Author: David Haynes

In the business world, words such as collaboration, synergy, and crowdsourcing are used to describe the current business philosophy of 'the sum of the parts is greater than the whole.' This approach promotes a work environment where the team shares ideas and works for a more complete solution. So how could anyone be against that?

First, I learn new concepts, ideas, and strategies from my workmates, my clients, and from corporate management. I thank each of them for making me better, stronger, and more agile.

My concern is that the following team traits can happen:


An interesting movie to watch is the final courtroom scene in "The Fountainhead." Ayn Rand, author of the "The Fountainhead" and "Atlas Shrugged" believed that  success should be evaluated on what a person creates, not what is stolen from others. See the famous courtroom speech from “The Fountainhead.”

So, what is my point?

It was suggested to me recently that in the new millennium, all information will be free to all without additional payment, in fact, intellectual property should be shared freely, so 'the whole' will benefit. I reject this notion. What is the motivation for new intellectual property, if there is no monetary gain?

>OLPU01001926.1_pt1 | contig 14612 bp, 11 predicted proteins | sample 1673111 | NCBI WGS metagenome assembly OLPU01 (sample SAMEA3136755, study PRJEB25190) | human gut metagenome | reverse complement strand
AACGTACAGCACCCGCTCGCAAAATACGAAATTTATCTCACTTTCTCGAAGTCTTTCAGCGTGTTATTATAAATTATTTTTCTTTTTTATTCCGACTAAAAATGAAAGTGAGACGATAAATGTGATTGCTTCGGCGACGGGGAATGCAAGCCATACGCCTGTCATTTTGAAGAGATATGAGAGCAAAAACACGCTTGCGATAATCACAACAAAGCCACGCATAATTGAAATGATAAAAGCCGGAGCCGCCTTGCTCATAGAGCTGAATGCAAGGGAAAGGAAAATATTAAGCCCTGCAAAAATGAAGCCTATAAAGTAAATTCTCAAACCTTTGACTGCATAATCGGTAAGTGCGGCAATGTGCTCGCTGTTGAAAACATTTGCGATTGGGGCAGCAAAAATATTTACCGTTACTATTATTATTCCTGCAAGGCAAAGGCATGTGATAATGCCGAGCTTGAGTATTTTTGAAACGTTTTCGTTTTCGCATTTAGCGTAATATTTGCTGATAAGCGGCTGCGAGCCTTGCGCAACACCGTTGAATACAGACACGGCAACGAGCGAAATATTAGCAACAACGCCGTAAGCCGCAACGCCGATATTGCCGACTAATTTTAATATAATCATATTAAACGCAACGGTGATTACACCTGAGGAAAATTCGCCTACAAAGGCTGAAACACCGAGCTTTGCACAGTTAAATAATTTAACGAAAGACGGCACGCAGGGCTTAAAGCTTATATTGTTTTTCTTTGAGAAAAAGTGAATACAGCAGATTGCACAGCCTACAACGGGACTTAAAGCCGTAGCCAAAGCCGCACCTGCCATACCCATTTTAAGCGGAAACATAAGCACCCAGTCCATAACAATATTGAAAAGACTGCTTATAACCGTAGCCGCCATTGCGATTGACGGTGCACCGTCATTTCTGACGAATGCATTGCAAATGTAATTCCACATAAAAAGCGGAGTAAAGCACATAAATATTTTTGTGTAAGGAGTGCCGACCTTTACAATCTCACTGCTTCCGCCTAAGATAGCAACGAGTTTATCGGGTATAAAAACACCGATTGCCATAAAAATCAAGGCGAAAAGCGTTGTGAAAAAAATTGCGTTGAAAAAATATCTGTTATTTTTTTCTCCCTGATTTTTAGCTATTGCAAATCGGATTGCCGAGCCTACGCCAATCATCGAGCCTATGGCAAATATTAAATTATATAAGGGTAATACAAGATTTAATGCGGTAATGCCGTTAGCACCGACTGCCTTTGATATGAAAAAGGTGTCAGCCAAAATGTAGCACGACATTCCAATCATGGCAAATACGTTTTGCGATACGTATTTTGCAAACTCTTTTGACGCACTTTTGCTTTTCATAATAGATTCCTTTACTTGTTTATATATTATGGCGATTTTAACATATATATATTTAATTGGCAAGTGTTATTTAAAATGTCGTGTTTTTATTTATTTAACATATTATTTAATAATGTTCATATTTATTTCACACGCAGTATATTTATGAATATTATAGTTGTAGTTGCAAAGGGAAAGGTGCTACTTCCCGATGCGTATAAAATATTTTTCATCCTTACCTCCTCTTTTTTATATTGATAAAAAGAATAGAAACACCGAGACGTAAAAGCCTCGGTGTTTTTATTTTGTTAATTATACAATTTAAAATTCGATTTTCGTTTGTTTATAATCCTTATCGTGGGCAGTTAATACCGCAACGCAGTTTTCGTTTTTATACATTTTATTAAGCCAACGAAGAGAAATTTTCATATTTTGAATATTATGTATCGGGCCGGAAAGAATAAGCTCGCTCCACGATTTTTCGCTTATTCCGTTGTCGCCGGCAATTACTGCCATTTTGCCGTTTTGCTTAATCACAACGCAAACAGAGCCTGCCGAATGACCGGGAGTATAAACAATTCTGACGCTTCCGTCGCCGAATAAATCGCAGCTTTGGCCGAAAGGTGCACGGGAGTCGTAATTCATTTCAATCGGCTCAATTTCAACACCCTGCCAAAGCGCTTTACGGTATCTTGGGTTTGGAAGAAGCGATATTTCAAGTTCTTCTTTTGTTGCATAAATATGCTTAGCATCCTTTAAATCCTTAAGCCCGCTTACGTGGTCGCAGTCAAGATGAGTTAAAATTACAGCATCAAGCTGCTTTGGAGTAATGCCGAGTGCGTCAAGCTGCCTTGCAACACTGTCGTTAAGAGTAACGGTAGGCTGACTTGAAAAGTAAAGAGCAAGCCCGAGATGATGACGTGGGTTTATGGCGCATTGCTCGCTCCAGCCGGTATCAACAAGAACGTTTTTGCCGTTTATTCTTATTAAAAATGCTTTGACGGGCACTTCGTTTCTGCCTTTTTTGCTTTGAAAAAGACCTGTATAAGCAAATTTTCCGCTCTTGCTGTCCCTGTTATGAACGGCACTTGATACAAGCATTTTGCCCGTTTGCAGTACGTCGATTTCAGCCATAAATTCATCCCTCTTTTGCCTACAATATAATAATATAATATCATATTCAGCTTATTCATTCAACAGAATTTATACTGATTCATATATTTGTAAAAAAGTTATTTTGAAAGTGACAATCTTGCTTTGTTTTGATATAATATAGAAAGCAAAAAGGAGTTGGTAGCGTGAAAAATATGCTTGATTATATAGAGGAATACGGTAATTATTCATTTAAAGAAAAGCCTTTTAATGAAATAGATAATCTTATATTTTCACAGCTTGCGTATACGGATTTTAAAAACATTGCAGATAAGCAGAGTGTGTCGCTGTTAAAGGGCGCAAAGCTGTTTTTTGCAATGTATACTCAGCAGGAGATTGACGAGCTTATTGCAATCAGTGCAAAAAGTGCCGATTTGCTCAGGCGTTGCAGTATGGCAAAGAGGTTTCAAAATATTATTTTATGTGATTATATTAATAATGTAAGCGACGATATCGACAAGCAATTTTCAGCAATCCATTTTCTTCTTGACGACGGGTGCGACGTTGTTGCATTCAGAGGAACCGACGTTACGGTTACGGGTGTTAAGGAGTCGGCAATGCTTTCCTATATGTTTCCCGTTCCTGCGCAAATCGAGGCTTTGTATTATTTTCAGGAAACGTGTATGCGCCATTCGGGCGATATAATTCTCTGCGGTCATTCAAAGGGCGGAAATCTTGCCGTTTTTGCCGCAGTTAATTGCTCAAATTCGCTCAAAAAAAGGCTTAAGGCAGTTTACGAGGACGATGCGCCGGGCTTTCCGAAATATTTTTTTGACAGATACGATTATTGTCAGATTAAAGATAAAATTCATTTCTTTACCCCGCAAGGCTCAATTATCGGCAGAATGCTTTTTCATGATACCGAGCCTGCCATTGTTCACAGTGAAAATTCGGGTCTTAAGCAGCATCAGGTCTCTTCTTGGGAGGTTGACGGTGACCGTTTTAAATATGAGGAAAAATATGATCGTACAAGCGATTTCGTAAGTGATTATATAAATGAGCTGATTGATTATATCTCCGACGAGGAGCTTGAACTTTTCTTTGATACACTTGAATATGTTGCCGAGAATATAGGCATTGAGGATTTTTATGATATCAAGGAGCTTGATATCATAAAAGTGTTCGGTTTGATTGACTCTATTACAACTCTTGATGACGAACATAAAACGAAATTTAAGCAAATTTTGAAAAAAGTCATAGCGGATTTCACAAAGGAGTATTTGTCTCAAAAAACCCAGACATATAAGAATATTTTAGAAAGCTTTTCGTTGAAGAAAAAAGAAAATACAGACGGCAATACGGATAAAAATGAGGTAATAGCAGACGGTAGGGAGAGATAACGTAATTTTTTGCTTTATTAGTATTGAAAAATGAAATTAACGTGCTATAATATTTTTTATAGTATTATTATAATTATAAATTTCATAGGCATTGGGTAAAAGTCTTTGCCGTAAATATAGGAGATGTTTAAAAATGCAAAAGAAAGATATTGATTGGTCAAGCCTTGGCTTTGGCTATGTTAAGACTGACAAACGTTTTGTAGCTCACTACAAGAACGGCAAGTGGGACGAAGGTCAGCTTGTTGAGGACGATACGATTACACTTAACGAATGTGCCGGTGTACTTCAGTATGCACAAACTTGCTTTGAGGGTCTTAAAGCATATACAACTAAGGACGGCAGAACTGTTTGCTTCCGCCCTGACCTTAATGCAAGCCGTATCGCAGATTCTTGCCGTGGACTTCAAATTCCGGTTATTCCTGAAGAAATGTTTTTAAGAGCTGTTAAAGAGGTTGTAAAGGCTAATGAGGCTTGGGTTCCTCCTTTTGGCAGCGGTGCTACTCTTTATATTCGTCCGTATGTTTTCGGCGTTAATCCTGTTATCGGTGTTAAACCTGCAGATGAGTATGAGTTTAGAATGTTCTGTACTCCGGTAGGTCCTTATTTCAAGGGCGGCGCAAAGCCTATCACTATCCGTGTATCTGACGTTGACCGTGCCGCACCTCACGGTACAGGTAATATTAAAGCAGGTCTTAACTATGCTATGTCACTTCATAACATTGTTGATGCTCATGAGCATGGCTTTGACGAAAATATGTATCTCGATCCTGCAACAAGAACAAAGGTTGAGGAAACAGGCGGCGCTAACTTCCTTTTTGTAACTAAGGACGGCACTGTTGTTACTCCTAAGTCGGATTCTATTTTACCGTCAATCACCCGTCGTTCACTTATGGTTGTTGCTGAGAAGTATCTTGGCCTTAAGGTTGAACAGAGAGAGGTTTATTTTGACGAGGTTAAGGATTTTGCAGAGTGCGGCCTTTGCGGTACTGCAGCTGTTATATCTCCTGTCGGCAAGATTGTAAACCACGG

Be a Doer and a Giver. Support with your pocketbook those companies that provide you with new information and new ideas.

This post was originally published on David’s blog Connecting the [Data]...

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       David Haynes
David Haynes, NCARB, PMP, LEED AP
Ideate Director of Consulting

David is a Registered Architect, Project Management Certified Professional, who previously had his own architectural practice and was President of a commercial design–build construction company for 15 years. A graduate of University of Arizona, he has worked as an Architect, contractor, developer and as a national construction manager for a national retailer. David currently provides business process analysis, data integration, and change management solutions for AEC clients across the United States involved in the design and construction industry. Follow David on Twitter.